Maybe. I didn't review for correctness. This means, I haven't toughly thought through all the firewall rules. Things I did were checking the absence of binary files, not wiping / during installation, not setting up remote access and the like.
If an issue, how did you check to ensure that it was not invoked and executed by default?
To run /usr/lib/qubes-whonix/enable-iptables-logging you somehow need to use these strings. Maybe it's split into /usr/lib/qubes-whonix and enable-iptables-logging. Perhaps while both of them are variables. And then run as [font=courier]$cmd[/font] .Without using these strings in one or another combination, it is not possible to run that script by default. Well, one could go creative and make something like [font=courier]a="[u]/[/u]"; b="${a}[u]u[/u]"; c="${b}[u]s[/u]"; d="${c}[u]r[/u]"[/font] and thereby construct that string, but then doing such strange things would raise a red flag.

For the most part shell scripts are almost as easily readable “as plain text”, as you’d manually entered these commands into a shell.

Related, if there where less hacks, more fixed upstream, the qubes-whonix package could be greatly simplified:
https://www.whonix.org/forum/index.php/topic,841.msg7019.html#msg7019

Maybe. I didn’t review for correctness. This means, I haven’t toughly thought through all the firewall rules.[/quote]

Right. I was in the same position… Maybe.

I hadn’t thought of all the ways such rules could be potentially not good for anonymity.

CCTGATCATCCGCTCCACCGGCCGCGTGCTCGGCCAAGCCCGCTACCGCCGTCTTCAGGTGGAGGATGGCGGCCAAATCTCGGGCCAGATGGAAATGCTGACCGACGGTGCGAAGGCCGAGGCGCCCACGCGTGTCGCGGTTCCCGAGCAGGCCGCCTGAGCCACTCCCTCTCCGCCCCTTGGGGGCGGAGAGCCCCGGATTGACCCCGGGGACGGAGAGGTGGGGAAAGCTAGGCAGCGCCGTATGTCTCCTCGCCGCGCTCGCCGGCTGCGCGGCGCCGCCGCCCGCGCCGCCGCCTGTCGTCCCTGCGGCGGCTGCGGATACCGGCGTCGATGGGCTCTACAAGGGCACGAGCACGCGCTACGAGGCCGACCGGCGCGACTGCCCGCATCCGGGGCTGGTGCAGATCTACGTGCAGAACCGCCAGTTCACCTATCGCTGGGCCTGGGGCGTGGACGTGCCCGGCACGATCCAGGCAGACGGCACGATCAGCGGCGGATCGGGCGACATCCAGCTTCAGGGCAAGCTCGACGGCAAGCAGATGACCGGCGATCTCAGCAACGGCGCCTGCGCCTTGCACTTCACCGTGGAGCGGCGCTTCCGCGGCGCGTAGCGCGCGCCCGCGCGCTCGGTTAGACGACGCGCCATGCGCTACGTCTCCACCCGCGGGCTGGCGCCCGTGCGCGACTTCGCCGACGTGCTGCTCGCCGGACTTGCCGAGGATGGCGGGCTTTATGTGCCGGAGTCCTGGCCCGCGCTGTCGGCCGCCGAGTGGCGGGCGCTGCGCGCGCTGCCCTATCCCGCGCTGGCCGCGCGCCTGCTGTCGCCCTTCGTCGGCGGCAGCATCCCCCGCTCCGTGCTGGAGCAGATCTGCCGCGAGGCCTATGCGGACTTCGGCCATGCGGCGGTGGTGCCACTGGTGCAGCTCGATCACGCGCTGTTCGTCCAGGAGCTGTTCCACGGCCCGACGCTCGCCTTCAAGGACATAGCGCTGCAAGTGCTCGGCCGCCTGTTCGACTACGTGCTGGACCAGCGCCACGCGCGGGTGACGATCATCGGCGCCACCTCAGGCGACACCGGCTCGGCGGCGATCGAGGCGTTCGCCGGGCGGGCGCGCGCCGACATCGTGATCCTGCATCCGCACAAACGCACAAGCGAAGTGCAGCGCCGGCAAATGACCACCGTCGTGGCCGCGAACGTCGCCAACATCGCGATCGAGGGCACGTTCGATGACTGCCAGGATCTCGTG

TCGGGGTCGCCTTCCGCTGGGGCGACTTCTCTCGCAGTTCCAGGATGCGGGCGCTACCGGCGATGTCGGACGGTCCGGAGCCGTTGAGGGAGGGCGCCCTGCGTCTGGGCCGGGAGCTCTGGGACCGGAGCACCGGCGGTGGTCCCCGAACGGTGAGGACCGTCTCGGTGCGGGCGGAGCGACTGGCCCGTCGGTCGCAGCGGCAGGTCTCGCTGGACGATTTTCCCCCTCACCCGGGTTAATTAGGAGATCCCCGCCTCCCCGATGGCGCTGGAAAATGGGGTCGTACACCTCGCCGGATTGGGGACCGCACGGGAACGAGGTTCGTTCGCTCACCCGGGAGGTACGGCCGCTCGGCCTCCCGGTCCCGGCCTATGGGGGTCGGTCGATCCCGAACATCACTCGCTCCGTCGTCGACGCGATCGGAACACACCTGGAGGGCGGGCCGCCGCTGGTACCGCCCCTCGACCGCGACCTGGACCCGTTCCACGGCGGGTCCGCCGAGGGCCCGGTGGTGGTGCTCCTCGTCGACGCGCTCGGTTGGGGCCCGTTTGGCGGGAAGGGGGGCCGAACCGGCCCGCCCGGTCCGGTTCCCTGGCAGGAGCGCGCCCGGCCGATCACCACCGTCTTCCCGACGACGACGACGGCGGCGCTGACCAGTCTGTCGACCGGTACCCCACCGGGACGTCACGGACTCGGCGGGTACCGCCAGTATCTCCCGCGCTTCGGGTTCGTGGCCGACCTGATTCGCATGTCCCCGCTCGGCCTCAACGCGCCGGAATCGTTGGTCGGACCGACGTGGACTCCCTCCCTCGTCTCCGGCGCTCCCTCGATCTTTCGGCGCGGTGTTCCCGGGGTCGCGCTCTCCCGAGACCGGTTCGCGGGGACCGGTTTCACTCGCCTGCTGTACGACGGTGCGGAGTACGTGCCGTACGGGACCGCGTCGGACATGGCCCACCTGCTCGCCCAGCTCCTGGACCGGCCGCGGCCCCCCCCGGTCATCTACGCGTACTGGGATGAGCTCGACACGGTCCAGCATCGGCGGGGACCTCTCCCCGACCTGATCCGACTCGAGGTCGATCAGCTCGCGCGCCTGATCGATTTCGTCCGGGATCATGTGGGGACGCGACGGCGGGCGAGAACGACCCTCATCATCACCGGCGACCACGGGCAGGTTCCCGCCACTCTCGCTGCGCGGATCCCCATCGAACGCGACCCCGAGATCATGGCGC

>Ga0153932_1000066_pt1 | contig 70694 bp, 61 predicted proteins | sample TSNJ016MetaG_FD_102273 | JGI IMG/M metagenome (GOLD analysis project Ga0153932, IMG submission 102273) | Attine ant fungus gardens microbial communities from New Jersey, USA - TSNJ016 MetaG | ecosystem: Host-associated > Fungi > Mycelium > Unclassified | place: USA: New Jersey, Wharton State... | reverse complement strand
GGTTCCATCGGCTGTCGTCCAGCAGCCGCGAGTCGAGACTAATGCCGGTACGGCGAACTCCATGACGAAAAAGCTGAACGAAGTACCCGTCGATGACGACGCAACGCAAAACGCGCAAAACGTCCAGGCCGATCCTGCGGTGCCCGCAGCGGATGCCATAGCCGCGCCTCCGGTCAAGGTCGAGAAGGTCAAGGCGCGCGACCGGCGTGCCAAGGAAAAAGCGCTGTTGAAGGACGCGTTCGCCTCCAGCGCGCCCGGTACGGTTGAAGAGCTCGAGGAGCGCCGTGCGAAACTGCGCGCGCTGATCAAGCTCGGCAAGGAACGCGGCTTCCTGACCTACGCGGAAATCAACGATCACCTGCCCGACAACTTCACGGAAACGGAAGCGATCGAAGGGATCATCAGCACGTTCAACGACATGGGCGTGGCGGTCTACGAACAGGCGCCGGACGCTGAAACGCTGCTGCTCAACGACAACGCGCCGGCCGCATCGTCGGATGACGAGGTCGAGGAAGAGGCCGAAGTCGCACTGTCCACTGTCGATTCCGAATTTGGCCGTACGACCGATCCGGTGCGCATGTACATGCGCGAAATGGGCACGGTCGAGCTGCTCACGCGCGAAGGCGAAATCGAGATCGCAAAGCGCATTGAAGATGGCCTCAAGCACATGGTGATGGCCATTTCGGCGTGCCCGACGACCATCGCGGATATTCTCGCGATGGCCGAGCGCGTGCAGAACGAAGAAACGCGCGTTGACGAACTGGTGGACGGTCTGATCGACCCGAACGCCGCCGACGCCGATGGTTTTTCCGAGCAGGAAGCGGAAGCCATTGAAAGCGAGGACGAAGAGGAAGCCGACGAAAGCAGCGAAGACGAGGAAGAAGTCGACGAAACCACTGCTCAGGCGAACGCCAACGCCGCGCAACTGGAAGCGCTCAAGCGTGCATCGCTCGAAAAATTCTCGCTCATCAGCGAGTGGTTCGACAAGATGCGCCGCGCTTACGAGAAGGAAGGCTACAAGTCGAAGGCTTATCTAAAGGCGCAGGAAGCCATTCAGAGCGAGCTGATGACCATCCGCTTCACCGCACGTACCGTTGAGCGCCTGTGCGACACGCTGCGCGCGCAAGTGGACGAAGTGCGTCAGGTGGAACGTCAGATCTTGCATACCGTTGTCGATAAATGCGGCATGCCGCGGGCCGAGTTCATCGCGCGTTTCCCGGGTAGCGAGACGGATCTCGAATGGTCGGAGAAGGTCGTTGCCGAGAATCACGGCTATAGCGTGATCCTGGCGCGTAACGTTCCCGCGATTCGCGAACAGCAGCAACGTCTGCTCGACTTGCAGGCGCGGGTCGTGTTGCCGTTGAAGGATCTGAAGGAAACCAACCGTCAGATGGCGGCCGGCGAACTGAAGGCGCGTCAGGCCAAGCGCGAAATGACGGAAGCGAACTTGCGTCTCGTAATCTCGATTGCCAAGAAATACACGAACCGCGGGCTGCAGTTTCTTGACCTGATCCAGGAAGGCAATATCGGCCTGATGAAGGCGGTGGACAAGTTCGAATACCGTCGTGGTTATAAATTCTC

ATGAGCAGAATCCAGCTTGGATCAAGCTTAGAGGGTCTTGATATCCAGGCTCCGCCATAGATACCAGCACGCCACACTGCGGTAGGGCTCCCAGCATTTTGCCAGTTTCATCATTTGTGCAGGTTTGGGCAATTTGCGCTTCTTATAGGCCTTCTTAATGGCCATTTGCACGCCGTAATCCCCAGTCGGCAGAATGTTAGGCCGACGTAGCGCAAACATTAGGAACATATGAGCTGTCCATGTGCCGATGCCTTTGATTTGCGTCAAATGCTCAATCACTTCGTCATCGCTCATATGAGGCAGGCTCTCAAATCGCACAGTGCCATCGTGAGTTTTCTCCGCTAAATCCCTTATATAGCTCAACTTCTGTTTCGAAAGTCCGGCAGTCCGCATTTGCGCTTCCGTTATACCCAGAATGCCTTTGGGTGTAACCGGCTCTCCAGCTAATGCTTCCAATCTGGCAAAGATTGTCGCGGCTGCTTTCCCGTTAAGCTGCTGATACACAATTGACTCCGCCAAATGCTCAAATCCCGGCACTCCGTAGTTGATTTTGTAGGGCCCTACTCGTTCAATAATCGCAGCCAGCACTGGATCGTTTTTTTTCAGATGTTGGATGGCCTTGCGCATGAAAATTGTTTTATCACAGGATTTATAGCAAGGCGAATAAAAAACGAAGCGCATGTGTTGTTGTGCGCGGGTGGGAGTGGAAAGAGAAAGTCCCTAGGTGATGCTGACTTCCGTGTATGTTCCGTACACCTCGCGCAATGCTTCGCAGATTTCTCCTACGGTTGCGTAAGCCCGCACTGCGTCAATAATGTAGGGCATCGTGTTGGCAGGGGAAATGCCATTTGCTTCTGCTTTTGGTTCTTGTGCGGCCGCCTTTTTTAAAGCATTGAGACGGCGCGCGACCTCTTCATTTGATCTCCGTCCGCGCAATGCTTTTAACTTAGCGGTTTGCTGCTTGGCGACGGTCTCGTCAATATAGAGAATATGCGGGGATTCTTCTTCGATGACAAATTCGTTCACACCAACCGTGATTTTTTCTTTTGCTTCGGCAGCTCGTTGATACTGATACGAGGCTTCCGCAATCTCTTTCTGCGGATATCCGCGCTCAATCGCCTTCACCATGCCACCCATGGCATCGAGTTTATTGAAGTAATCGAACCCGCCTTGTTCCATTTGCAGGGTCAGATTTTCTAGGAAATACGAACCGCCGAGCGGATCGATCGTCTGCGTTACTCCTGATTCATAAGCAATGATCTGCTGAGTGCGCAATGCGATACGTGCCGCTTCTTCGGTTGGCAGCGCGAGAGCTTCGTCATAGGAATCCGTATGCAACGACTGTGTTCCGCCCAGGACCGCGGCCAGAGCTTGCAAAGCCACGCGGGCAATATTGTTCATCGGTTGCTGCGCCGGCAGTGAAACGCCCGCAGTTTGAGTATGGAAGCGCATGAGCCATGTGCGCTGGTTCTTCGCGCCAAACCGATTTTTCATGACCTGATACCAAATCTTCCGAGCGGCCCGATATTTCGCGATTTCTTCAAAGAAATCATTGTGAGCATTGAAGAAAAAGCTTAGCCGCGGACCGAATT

And of course the test script could have been something more invasive (“for testing or debugging purposes”) than a traffic logger.

To run /usr/lib/qubes-whonix/enable-iptables-logging you somehow need to use these strings.[/quote]

Right. And, so did you also check for Whonix related code inside the Qubes package repos for the invocation of these strings?

Wouldn’t this also be a plausible method for slipping in some anonymity breaking/weakening code, by including something in Whonix that modifies anonymity integrity, as a disabled “test script”, but then invoke it from another place like the Qubes packages, so the code still passes inspection with each project and gets included into the production codebases.

So my point is… By having invasive “tests scripts” included extra, which can potentially modify the intended production integrity of anonymity, for “testing or debugging purposes”, then we certainly have to be aware if they are ever being invoked by default for user’s machines, right?